As an undergraduate, Amit Gvaryahu studied Talmud and Classics at The Hebrew University before serving, along with his wife, Yedidah Koren, as scholars in residence at Paideia, the European Institute for Jewish Studies in Sweden. He is on the faculty of Yeshivat Hadar in New York and is a founding faculty member of Yehivat Talpiot in Jerusalem. He was awarded a Ph.D. fellowship from the Guggenheim Foundation for Jewish Morals and Ethics in 2012–13. His master’s thesis, entitled The Tannaitic Laws of Battery, is being prepared for publication as a series of articles (in both English and Hebrew).
Schneur Zalman Newfield, Reproducing the Sacred: Communal Continuity and Change in Contemporary Lubavitch Society, New York University (Sociology Department) How do religious communities manage to reproduce themselves in a pluralistic and ever-changing society? While it may seem to be, it is not the case that once a community overcomes the hurdle of establishing and then perpetuating itself for a second or third generation, its continuity is no longer a puzzle. The means available for a community to reproduce are either to retain the young members born into it and/or to attract new members, and both means present many challenges. Newfield’s research examines three interrelated facets of communal life central to Lubavitch society: the role of systems of rewards and punishments in maintaining religious obedience, the fluid categories of group membership, and the symbolic boundaries separating the community from the outside world. The dissertation is based on a combination of in-depth interviews with members of the Lubavitch community, participant observation, and archival research.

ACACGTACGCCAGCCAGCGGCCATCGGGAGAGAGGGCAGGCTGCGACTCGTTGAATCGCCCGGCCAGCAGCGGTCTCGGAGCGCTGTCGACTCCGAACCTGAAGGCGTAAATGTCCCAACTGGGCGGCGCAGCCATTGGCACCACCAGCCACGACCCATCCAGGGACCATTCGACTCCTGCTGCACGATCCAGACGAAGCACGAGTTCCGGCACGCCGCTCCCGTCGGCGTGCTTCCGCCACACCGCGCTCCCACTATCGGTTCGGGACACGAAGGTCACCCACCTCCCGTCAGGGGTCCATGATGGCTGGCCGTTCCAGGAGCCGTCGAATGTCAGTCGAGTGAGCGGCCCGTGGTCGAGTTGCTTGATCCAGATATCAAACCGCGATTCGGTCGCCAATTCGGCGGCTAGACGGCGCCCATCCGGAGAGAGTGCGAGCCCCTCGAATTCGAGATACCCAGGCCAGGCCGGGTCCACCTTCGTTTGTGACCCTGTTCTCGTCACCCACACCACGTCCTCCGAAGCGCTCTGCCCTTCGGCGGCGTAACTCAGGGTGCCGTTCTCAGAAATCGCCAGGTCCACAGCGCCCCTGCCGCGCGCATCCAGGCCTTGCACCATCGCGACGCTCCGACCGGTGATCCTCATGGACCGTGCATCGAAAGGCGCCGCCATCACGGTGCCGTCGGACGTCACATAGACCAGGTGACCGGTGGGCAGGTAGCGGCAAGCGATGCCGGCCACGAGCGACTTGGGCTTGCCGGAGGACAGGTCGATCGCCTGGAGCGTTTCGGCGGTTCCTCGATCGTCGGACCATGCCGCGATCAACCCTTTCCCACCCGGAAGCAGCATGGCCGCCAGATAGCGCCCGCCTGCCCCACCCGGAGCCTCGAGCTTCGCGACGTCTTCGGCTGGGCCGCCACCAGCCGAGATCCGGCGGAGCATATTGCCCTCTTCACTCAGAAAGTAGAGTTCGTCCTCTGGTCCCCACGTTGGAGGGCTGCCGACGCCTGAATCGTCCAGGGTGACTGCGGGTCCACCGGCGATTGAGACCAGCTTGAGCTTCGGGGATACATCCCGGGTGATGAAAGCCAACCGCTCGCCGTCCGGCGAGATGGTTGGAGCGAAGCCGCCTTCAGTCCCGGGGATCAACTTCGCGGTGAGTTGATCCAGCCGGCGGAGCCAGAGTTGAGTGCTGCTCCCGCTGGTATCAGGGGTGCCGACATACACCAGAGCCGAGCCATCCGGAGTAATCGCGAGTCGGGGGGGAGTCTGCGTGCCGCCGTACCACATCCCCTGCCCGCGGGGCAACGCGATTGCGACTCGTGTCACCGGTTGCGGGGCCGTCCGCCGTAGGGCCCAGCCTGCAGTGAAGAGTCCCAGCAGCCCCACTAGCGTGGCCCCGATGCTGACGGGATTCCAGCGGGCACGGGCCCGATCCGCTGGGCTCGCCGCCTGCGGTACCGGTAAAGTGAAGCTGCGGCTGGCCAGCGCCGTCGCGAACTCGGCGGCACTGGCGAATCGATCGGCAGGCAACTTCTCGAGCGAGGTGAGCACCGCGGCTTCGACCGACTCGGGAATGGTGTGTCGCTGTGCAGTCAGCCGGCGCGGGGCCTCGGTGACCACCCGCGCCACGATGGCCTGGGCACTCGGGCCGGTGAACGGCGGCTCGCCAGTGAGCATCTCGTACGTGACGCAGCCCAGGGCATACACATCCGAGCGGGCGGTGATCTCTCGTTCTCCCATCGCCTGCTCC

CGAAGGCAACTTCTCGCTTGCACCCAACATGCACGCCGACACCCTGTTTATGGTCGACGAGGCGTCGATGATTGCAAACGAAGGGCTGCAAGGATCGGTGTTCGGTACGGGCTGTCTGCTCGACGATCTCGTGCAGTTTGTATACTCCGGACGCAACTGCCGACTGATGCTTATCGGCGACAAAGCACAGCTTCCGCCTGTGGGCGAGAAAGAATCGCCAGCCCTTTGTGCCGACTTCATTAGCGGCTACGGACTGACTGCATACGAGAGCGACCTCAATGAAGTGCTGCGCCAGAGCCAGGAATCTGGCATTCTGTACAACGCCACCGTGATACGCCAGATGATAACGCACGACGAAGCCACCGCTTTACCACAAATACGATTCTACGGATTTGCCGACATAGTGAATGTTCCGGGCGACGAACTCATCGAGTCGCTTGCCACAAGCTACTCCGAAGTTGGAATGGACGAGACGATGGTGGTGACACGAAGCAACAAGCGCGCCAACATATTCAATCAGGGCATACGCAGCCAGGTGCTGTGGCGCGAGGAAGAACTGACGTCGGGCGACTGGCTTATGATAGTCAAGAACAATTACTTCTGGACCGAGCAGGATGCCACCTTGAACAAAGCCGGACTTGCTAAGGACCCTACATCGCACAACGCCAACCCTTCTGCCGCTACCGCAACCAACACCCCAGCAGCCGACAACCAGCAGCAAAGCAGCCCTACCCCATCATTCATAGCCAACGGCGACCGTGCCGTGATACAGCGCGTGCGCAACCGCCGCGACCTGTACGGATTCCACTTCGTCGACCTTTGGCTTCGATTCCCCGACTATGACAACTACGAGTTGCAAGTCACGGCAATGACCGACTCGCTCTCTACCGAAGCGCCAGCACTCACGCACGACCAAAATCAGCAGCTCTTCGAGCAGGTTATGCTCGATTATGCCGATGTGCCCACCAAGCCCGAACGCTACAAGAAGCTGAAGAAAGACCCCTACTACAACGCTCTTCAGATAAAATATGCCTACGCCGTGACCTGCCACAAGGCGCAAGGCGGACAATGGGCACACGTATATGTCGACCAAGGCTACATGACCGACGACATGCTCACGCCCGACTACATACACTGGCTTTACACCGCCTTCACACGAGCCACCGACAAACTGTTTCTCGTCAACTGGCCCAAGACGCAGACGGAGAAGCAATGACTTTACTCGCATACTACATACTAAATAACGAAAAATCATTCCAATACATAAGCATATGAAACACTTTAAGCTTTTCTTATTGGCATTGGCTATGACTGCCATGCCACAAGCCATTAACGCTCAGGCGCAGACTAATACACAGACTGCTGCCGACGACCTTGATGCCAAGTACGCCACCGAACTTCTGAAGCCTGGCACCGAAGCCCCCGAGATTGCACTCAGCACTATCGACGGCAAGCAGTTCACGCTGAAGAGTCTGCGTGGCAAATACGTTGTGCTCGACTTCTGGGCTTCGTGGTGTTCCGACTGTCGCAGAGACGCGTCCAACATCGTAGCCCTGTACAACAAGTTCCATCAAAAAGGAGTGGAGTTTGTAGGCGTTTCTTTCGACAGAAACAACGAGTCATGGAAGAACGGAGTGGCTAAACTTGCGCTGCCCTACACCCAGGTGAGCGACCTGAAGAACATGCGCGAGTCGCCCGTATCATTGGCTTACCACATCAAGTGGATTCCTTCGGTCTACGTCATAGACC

Schneur Zalman Newfield holds an undergraduate degree in Psychology from Brooklyn College and a master’s degree in Sociology from New York University. He notes that his personal biography is relevant to his dissertation topic, as he grew up Lubavitch and subsequently left the community. He attended Lubavitch schools from childhood until he was twenty years old, and then spent a year in Singapore doing Lubavitch outreach. He also spent time as a rabbinical student and outreach worker in Russia, Argentina, China, and various parts of the United States. In addition to the critical and academic approach he brings to the study of ultra-Orthodoxy, he also brings to his topic a deep understanding of the strengths of the denomination and its draw for people. As he explains, “Researchers often approach religion, especially extreme forms of religion, as puzzling aberrations from normal human behavior…Part of what I hope to accomplish as an academic is to demystify the world of extreme religious communities.”